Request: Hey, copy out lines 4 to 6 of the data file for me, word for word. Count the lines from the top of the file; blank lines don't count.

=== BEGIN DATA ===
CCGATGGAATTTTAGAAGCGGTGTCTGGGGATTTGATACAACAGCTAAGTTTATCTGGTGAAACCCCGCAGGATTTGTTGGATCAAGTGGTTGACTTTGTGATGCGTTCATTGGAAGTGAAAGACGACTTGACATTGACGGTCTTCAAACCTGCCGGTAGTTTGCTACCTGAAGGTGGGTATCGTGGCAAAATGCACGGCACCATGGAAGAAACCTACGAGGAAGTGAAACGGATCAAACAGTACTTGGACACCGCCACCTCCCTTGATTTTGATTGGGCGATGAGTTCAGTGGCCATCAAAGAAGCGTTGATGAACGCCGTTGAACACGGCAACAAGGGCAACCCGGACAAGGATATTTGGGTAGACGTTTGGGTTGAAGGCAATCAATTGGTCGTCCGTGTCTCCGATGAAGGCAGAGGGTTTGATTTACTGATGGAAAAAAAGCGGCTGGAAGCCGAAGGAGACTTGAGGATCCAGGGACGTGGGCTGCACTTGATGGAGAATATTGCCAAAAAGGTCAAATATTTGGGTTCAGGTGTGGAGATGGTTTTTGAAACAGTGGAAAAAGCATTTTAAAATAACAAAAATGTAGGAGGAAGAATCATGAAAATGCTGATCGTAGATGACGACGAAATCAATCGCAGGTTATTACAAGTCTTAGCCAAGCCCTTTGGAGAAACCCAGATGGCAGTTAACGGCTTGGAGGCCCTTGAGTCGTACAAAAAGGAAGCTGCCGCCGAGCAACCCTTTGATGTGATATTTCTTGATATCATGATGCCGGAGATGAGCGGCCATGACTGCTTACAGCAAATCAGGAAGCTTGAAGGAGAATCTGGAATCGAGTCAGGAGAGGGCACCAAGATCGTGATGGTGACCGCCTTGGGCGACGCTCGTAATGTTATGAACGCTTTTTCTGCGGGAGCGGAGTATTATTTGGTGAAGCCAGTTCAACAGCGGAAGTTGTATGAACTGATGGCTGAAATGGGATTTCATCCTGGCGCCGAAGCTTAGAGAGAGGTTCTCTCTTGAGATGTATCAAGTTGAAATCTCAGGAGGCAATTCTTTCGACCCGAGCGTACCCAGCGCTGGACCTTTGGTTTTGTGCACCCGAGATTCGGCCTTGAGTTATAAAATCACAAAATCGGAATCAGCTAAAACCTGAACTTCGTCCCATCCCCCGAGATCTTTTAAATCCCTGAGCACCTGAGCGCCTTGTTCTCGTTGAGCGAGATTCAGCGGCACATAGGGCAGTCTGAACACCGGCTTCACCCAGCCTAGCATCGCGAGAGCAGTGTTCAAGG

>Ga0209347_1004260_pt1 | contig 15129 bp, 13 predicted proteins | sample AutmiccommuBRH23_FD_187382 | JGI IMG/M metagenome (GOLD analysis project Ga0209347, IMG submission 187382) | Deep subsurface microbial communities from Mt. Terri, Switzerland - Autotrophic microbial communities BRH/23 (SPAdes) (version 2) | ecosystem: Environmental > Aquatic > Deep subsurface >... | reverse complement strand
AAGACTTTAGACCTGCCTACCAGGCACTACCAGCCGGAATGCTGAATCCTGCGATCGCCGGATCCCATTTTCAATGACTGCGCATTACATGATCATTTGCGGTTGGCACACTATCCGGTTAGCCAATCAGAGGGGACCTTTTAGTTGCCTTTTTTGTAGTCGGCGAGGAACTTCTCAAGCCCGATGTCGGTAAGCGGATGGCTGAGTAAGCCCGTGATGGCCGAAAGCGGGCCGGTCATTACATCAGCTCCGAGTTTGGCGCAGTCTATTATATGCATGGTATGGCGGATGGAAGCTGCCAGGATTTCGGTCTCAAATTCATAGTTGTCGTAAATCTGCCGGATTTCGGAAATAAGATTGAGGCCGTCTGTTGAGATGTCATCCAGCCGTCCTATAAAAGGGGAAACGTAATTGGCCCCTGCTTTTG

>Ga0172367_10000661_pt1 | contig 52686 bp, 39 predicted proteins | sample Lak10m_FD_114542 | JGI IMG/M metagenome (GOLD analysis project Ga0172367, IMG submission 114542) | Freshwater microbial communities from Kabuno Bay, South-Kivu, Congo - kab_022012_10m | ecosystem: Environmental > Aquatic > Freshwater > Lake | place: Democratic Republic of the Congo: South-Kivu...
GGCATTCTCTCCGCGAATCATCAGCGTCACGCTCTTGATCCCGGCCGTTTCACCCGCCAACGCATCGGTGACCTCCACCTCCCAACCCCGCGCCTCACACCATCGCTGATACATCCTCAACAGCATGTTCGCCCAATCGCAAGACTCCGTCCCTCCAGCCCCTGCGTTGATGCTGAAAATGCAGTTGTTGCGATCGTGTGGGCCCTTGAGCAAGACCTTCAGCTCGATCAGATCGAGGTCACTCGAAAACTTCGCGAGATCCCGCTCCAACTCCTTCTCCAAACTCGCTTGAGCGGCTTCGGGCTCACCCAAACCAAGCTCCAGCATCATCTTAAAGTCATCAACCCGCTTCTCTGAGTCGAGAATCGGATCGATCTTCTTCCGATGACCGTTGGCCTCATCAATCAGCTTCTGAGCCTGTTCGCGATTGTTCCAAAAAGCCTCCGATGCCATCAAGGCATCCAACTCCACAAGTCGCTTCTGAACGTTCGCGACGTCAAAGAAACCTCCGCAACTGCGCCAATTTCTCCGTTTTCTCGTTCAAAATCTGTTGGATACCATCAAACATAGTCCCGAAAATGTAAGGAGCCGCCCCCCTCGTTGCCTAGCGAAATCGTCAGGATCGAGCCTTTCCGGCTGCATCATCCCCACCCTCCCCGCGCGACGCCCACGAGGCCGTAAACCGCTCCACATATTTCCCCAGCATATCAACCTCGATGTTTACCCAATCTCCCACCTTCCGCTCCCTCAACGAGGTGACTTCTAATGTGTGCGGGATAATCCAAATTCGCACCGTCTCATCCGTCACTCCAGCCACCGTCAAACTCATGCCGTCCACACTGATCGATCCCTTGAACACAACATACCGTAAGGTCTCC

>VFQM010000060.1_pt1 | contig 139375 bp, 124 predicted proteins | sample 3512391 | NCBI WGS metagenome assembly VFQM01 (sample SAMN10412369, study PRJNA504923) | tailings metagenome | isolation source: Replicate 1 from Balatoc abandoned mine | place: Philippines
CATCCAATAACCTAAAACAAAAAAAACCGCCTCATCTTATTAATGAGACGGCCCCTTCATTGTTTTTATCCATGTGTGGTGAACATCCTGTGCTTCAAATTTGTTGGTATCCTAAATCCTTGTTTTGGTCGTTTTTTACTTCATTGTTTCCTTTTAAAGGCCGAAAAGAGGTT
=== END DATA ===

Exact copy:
>Ga0172367_10000661_pt1 | contig 52686 bp, 39 predicted proteins | sample Lak10m_FD_114542 | JGI IMG/M metagenome (GOLD analysis project Ga0172367, IMG submission 114542) | Freshwater microbial communities from Kabuno Bay, South-Kivu, Congo - kab_022012_10m | ecosystem: Environmental > Aquatic > Freshwater > Lake | place: Democratic Republic of the Congo: South-Kivu...
GGCATTCTCTCCGCGAATCATCAGCGTCACGCTCTTGATCCCGGCCGTTTCACCCGCCAACGCATCGGTGACCTCCACCTCCCAACCCCGCGCCTCACACCATCGCTGATACATCCTCAACAGCATGTTCGCCCAATCGCAAGACTCCGTCCCTCCAGCCCCTGCGTTGATGCTGAAAATGCAGTTGTTGCGATCGTGTGGGCCCTTGAGCAAGACCTTCAGCTCGATCAGATCGAGGTCACTCGAAAACTTCGCGAGATCCCGCTCCAACTCCTTCTCCAAACTCGCTTGAGCGGCTTCGGGCTCACCCAAACCAAGCTCCAGCATCATCTTAAAGTCATCAACCCGCTTCTCTGAGTCGAGAATCGGATCGATCTTCTTCCGATGACCGTTGGCCTCATCAATCAGCTTCTGAGCCTGTTCGCGATTGTTCCAAAAAGCCTCCGATGCCATCAAGGCATCCAACTCCACAAGTCGCTTCTGAACGTTCGCGACGTCAAAGAAACCTCCGCAACTGCGCCAATTTCTCCGTTTTCTCGTTCAAAATCTGTTGGATACCATCAAACATAGTCCCGAAAATGTAAGGAGCCGCCCCCCTCGTTGCCTAGCGAAATCGTCAGGATCGAGCCTTTCCGGCTGCATCATCCCCACCCTCCCCGCGCGACGCCCACGAGGCCGTAAACCGCTCCACATATTTCCCCAGCATATCAACCTCGATGTTTACCCAATCTCCCACCTTCCGCTCCCTCAACGAGGTGACTTCTAATGTGTGCGGGATAATCCAAATTCGCACCGTCTCATCCGTCACTCCAGCCACCGTCAAACTCATGCCGTCCACACTGATCGATCCCTTGAACACAACATACCGTAAGGTCTCC

>VFQM010000060.1_pt1 | contig 139375 bp, 124 predicted proteins | sample 3512391 | NCBI WGS metagenome assembly VFQM01 (sample SAMN10412369, study PRJNA504923) | tailings metagenome | isolation source: Replicate 1 from Balatoc abandoned mine | place: Philippines